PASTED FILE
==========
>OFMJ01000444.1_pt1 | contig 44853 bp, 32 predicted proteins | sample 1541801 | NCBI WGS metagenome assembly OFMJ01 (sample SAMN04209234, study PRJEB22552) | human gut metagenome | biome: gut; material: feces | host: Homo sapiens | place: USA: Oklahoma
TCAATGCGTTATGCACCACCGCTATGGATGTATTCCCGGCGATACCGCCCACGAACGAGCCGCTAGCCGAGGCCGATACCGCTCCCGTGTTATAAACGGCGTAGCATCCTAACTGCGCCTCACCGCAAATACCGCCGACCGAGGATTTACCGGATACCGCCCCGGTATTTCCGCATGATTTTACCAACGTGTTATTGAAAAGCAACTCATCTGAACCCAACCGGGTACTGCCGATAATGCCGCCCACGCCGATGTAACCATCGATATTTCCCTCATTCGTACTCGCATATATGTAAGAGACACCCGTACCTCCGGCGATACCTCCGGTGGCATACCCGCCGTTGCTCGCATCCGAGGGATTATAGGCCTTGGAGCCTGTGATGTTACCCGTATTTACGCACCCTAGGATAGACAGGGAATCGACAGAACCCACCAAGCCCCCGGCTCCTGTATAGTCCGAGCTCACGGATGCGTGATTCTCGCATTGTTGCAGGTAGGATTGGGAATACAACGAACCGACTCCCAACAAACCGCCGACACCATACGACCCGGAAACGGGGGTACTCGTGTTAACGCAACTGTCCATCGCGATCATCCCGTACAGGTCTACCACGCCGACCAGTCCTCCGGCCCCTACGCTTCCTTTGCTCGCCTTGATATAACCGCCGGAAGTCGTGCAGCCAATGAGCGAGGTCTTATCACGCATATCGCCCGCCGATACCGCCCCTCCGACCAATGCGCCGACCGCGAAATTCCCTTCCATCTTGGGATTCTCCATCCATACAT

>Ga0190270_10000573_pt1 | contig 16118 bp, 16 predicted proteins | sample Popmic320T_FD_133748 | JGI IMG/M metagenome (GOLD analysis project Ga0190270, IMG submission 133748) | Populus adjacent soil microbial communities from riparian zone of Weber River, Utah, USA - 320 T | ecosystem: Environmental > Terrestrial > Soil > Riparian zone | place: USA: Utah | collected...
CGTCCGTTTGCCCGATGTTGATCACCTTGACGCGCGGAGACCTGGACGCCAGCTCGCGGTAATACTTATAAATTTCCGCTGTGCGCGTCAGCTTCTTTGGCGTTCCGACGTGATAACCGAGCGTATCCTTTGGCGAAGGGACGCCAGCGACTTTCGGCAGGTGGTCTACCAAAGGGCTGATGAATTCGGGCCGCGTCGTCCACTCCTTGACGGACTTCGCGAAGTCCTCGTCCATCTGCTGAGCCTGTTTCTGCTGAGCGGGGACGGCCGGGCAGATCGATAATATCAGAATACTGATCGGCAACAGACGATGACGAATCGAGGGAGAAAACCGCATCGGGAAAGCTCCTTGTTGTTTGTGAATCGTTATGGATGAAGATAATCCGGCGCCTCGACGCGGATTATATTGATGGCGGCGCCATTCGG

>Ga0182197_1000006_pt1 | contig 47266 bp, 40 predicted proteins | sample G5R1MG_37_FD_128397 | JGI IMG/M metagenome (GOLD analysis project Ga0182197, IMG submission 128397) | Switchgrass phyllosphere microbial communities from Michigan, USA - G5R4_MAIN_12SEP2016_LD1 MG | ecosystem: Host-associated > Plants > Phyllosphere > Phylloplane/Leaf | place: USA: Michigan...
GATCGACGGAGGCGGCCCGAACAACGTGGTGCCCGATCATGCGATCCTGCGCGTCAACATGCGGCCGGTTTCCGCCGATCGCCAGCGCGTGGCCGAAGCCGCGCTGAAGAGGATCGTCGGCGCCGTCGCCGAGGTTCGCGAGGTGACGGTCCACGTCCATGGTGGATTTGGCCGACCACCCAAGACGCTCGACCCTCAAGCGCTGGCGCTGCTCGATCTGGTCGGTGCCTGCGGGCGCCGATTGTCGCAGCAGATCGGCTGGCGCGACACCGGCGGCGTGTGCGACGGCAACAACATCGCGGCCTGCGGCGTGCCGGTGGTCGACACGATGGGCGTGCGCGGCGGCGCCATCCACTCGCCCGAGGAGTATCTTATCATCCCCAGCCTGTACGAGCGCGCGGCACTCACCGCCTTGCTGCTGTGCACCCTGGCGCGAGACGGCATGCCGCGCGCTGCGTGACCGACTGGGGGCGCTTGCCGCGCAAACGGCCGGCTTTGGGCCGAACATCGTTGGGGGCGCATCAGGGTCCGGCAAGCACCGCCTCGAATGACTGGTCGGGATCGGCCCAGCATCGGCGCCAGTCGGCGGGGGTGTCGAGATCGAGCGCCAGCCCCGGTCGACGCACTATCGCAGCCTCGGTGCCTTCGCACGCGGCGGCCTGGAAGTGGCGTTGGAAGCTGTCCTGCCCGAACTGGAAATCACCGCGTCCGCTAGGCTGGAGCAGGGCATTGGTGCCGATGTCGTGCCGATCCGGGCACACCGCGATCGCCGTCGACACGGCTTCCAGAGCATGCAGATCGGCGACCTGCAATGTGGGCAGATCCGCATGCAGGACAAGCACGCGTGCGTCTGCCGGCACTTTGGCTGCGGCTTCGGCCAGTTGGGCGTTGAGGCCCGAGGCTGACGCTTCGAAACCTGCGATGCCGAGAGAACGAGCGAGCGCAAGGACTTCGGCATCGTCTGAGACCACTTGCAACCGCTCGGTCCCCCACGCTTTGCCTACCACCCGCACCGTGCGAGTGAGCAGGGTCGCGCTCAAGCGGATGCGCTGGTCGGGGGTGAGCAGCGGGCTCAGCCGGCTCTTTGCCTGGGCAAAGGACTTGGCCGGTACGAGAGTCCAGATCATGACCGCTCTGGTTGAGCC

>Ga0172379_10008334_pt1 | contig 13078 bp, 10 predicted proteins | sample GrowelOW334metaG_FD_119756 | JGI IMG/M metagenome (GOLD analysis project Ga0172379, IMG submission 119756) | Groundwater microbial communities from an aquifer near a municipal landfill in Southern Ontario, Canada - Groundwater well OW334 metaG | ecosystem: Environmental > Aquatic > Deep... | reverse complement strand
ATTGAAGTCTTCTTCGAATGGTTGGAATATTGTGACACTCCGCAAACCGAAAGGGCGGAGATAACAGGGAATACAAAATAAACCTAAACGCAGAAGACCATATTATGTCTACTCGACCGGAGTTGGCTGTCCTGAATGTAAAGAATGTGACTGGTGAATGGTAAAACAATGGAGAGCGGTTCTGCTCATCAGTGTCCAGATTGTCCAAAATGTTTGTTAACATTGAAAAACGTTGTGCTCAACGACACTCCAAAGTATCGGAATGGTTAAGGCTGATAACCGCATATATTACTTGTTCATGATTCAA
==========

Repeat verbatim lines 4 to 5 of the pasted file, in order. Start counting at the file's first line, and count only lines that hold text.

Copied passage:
CGTCCGTTTGCCCGATGTTGATCACCTTGACGCGCGGAGACCTGGACGCCAGCTCGCGGTAATACTTATAAATTTCCGCTGTGCGCGTCAGCTTCTTTGGCGTTCCGACGTGATAACCGAGCGTATCCTTTGGCGAAGGGACGCCAGCGACTTTCGGCAGGTGGTCTACCAAAGGGCTGATGAATTCGGGCCGCGTCGTCCACTCCTTGACGGACTTCGCGAAGTCCTCGTCCATCTGCTGAGCCTGTTTCTGCTGAGCGGGGACGGCCGGGCAGATCGATAATATCAGAATACTGATCGGCAACAGACGATGACGAATCGAGGGAGAAAACCGCATCGGGAAAGCTCCTTGTTGTTTGTGAATCGTTATGGATGAAGATAATCCGGCGCCTCGACGCGGATTATATTGATGGCGGCGCCATTCGG

>Ga0182197_1000006_pt1 | contig 47266 bp, 40 predicted proteins | sample G5R1MG_37_FD_128397 | JGI IMG/M metagenome (GOLD analysis project Ga0182197, IMG submission 128397) | Switchgrass phyllosphere microbial communities from Michigan, USA - G5R4_MAIN_12SEP2016_LD1 MG | ecosystem: Host-associated > Plants > Phyllosphere > Phylloplane/Leaf | place: USA: Michigan...